Manga Review

Mania Grade: C

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  • Manga Series: Foxy Lady
  • Issue: Volume 1
  • Rating: Older Teen (16+)
  • Story and Art By: Ayun Tachibana
  • Publisher: Tokyopop
  • Price: $9.99


Perfectly average manga in every way.

By Nadia Oxford     June 26, 2008

FOXY LADY, VOLUME 1 by Ayun Tachibana(2008).
© Tokyopop

They say to never judge a book by its cover. That's generally good advice; what's on the outside doesn't necessarily speak for what's on the inside. But sometimes you have no other option when you're deciding on one manga title out of a hundred. What are you supposed to think when you pick up a title called Foxy Lady and are confronted with the image of a blue-haired, red-eyed girl with fox ears who's revealing just the sliiiightest hint of her lacy panties?


If you think, “Wow, this manga is full of new and fresh ideas!” you deserve credit for giving it the benefit of the doubt, but you also deserve to be separated from your pocket money. Foxy Lady is as average as a manga gets.


Jin Mikasa is the young heir to his family's shrine. Knowing he's going to inherit the house of the gods when he gets older, he understands that he must maintain pure thoughts, but he just can't help “engaging” himself while reading girly magazines. Jin's life is turned upside-down when a half-human, half-fox demon girl named Kogane tumbles into his shrine from the demon world. Kogane makes very clear her intent to become a full-blooded human...which involves mating with a shrine heir. Wacky hijinx ensue between the oversexed fox girl and the awkward but perverted Jin. Fun times.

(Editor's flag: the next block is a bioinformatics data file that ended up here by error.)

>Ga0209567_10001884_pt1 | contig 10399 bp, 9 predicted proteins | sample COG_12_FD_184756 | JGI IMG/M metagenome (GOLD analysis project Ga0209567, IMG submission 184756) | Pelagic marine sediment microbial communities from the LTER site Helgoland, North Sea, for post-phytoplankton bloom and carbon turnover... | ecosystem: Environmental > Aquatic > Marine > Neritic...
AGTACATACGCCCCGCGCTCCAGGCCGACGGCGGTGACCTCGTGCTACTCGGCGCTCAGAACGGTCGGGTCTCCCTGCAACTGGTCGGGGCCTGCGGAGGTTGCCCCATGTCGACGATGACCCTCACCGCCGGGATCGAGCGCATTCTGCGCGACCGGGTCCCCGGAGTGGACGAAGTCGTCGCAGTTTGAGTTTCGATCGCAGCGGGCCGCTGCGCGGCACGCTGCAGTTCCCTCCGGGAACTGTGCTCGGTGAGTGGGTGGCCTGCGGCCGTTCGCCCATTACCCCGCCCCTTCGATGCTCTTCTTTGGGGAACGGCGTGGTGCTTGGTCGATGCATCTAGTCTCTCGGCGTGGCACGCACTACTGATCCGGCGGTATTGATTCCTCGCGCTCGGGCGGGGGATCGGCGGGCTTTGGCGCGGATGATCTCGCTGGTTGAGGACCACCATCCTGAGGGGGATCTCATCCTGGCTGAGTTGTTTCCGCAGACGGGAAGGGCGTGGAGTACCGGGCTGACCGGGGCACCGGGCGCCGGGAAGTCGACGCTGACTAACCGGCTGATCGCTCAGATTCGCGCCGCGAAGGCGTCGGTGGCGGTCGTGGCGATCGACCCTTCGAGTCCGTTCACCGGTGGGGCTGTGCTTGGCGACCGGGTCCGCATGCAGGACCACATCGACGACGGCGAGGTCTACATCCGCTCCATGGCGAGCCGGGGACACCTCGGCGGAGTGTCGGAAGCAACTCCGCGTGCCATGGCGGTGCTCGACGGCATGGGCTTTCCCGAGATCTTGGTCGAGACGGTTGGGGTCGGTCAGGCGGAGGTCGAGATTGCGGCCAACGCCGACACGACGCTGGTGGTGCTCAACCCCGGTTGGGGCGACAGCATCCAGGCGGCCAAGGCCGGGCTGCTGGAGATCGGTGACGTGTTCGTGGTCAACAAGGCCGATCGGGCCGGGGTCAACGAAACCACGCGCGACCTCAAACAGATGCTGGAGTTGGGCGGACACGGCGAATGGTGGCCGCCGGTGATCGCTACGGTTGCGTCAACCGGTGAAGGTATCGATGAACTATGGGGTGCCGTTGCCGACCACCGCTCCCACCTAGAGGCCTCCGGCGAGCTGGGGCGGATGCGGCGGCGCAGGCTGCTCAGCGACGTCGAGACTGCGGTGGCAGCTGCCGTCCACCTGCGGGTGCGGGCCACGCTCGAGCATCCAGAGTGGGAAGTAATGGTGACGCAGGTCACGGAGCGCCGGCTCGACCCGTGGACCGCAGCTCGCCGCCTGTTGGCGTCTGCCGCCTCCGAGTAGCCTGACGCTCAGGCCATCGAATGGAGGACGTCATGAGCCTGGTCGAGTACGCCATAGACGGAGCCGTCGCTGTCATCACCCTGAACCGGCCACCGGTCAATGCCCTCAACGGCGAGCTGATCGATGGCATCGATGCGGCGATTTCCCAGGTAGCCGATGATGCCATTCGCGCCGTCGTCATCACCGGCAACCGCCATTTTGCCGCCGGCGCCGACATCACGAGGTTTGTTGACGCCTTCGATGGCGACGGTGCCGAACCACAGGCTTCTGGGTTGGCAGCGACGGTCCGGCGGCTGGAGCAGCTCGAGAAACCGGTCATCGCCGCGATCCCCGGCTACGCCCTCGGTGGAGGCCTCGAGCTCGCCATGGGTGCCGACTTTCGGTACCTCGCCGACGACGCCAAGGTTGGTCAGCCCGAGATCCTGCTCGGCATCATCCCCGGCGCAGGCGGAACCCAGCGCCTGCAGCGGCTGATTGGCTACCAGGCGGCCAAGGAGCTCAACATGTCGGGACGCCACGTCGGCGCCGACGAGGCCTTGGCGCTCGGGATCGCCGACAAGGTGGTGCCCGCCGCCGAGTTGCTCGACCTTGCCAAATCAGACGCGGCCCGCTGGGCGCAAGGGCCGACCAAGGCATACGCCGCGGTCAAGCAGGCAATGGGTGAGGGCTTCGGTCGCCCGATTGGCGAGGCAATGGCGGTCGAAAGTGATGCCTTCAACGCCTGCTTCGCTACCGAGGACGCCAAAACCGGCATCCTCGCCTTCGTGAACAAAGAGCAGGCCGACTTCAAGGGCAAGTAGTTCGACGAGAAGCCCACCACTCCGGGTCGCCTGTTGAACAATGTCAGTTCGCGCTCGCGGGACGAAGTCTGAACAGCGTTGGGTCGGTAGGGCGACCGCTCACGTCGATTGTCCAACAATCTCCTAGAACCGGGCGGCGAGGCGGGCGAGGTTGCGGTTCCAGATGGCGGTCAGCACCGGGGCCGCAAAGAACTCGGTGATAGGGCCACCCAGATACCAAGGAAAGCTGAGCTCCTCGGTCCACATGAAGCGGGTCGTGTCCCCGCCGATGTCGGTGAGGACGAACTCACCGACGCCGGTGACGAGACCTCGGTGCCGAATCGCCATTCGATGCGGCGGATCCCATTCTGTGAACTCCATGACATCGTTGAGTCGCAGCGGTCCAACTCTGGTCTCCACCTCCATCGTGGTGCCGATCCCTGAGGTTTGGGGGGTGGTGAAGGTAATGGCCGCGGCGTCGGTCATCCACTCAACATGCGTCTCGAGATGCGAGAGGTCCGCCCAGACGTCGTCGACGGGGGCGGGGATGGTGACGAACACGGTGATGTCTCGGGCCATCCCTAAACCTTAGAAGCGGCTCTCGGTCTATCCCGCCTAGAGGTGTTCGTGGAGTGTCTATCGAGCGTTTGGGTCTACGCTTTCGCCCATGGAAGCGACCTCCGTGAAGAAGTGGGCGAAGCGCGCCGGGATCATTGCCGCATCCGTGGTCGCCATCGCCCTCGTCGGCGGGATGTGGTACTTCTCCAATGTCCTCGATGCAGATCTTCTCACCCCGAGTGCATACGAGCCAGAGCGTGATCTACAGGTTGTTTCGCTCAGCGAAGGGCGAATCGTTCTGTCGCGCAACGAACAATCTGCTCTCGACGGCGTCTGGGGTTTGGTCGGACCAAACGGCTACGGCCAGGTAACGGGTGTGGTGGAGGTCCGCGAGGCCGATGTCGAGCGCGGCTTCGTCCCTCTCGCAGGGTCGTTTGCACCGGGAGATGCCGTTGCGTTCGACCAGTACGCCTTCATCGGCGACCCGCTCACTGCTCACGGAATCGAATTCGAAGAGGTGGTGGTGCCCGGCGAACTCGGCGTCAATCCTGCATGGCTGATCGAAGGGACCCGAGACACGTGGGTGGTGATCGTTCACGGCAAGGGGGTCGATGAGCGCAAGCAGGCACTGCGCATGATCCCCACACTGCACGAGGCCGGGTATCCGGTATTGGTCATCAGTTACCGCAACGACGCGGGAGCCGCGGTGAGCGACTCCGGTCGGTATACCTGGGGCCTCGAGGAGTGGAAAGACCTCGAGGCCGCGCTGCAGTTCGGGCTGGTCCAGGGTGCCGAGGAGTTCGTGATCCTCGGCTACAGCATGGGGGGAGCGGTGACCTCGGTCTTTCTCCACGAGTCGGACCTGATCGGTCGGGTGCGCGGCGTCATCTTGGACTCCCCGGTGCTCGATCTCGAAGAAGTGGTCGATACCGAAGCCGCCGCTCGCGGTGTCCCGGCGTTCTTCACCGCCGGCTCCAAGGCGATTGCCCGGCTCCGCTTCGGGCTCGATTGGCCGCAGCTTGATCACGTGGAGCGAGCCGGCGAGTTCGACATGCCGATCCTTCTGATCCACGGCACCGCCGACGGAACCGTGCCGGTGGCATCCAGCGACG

Foxy Lady is categorised as a “Fantasy” manga and it's a shame that something that's supposed to suspend reality could be so bland. Jin is a sniveling, brainless pervert who's terrified of women and refuses to overcome his fear. His friend, Sogo, is not much better. Kogane is intent on breeding with Jin, but Sogo takes it upon himself on every page to remind her that, hey, he's available. Kogane hurts him with some random physical gag and the process repeats itself on the next page. It's like being in Hell, if Hell is a flat, airless plane populated by kawaii fox girls (don't rule anything out).


The art is detailed, but it generally falls into the “shojo” category. Pretty enough to look at if you're into the genre, but nothing that will blow your mind.


Foxy Lady isn't terrible; it's just manga at its most typical. The jokes are stale, as are the character designs. With dozens of quality titles out there, there's simply no reason to pick it up. Thinking about it though, creating a mediocre title is worse than creating a bad one: bad books, movies and manga are acknowledged through word of mouth. Mediocre works just fade into obscurity and then fall into the bargain bin, which is the next dimension Foxy Lady is destined for.


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